Effective January 1, 2015, employers with more than 50 employees are required to include in their mandated supervisor training a component on the prevention of abusive conduct in the workplace.
Existing law requires employers with more than 50 employees to provide sexual harassment training to supervisors within six months of their hiring and then once every two years thereafter. Assembly Bill No. 2053, signed into law by Governor Brown on September 9, 2014, expands the scope of training required by AB 1825 to include an element on the prevention of abusive conduct in the workplace. “Abusive conduct” is defined in the statute as malicious conduct of an employer or employee in the workplace that a reasonable person would find hostile, offensive, and unrelated to the employer’s legitimate business interests.
The mandated workplace training required is intended to “establish a minimum threshold” regarding workplace harassment prevention. It does not, however, specify the amount of time to be allotted to abusive conduct prevention within the obligatory two-hour sexual harassment training. And unlike AB 1825, the statute governing sexual harassment training, AB 2053 does not establish specific training methods or learning objectives.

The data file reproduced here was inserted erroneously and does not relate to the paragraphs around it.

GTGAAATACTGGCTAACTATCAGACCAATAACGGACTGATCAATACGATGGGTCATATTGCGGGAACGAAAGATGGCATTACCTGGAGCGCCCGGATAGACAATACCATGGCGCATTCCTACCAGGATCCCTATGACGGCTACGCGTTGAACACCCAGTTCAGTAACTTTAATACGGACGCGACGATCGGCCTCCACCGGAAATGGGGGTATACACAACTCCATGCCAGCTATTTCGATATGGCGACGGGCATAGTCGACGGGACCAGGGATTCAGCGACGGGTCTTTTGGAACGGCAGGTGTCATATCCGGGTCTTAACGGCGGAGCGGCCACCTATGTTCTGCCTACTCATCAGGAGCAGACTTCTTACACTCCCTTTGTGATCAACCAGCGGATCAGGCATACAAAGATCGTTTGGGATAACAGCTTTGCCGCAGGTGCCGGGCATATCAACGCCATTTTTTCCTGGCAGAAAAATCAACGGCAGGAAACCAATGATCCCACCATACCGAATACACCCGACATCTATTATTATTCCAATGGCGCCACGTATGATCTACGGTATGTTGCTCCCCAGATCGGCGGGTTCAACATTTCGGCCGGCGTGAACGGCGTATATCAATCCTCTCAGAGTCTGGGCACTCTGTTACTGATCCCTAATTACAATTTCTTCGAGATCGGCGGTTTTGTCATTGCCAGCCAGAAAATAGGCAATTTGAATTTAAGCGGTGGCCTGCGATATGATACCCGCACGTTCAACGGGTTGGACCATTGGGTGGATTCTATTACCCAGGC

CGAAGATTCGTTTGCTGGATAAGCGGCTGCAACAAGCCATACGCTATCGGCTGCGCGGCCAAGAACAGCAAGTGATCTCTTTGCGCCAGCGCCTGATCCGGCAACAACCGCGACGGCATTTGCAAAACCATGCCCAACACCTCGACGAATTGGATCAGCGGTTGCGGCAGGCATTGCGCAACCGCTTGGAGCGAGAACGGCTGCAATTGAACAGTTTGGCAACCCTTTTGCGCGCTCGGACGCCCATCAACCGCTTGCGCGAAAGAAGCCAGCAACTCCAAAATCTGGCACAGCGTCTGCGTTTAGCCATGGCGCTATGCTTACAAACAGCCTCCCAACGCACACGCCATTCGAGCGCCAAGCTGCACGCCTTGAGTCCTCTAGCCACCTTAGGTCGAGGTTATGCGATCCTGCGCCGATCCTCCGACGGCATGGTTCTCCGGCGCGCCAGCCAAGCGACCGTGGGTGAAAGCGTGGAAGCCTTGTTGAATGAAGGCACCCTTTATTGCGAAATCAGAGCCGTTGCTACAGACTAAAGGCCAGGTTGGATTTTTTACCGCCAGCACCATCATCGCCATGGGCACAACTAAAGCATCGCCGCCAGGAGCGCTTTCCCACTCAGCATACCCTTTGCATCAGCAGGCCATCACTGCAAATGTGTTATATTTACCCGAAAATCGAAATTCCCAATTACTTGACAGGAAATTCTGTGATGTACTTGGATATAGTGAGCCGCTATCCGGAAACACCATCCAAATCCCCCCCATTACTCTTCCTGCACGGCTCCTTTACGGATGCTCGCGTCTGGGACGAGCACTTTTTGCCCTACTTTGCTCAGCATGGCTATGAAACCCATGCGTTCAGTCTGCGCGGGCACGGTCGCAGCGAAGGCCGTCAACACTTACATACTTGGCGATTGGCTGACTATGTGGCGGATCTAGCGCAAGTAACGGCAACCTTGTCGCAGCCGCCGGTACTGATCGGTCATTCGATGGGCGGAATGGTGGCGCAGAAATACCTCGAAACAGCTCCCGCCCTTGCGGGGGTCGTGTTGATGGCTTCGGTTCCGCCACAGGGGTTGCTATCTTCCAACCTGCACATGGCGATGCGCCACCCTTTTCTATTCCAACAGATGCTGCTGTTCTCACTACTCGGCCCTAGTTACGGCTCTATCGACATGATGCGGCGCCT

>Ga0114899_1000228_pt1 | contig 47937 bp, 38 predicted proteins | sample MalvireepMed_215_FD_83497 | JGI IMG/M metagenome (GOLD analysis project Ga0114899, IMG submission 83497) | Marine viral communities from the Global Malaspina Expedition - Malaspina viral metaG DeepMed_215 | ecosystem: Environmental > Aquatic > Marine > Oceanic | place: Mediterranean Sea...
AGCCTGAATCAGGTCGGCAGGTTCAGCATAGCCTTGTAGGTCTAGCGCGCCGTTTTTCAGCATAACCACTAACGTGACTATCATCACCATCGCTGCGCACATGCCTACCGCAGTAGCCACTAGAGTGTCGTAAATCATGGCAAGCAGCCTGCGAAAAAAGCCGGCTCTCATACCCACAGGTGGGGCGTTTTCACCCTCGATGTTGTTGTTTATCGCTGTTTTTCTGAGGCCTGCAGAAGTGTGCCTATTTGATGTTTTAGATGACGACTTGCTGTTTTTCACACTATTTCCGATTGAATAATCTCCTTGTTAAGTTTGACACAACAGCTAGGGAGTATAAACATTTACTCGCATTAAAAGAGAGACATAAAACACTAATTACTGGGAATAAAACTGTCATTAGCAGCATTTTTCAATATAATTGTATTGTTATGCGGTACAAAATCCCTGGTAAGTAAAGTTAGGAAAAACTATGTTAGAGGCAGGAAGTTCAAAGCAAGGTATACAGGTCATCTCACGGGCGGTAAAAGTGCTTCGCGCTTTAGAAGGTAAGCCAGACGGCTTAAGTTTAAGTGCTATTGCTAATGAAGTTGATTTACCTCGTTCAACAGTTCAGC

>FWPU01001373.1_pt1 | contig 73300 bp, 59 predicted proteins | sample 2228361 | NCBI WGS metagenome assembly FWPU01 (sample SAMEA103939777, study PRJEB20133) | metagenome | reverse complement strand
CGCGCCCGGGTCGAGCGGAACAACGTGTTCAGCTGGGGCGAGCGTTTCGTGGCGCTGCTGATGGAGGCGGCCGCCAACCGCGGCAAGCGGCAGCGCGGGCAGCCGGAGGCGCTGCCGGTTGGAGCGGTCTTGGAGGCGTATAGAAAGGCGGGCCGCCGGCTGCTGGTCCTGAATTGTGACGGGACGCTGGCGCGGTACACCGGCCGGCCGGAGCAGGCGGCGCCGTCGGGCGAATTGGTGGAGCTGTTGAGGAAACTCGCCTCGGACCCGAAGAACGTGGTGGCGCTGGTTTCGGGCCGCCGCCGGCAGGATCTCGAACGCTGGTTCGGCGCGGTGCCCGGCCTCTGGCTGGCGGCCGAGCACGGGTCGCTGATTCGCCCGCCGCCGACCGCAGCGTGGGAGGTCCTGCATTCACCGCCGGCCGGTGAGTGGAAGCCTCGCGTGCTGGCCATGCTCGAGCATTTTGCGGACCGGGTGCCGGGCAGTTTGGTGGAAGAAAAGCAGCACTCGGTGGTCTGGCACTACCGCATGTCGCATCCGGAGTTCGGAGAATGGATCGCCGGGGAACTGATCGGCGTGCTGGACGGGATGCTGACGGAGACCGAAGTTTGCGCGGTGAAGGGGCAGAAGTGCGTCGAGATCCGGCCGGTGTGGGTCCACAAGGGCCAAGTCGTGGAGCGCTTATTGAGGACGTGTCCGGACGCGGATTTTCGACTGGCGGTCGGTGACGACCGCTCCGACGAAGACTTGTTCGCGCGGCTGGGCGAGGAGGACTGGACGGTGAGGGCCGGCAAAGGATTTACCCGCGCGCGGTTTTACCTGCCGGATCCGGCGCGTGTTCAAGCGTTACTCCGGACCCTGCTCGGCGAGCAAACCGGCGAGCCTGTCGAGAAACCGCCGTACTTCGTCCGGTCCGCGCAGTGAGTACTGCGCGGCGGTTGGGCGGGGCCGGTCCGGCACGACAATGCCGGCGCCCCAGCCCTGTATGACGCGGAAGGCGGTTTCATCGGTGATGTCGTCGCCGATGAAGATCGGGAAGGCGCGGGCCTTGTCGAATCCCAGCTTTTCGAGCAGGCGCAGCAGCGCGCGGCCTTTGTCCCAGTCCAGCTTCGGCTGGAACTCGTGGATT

Although Assembly Bill No. 2053 expressly states that it does not create a private cause of action against the employer, “an employer’s compliance with [the statute] does not insulate the employer from liability” under the Fair Employment and Housing Act. Moreover, the legislation requires employers to “meet [their] obligations to take all reasonable steps necessary to prevent and correct harassment and discrimination.”
AB 2053 is a straightforward addition to the existing supervisor training required by AB 1825. Nevertheless, covered employers should adjust their workplace and conduct policies, as well as their training, disciplinary, and complaint procedures, to ensure compliance with AB 2053 before it becomes law in 2015.
Contact Terence L. Greene if your business needs additional information or training on California’s required workplace supervisor trainings.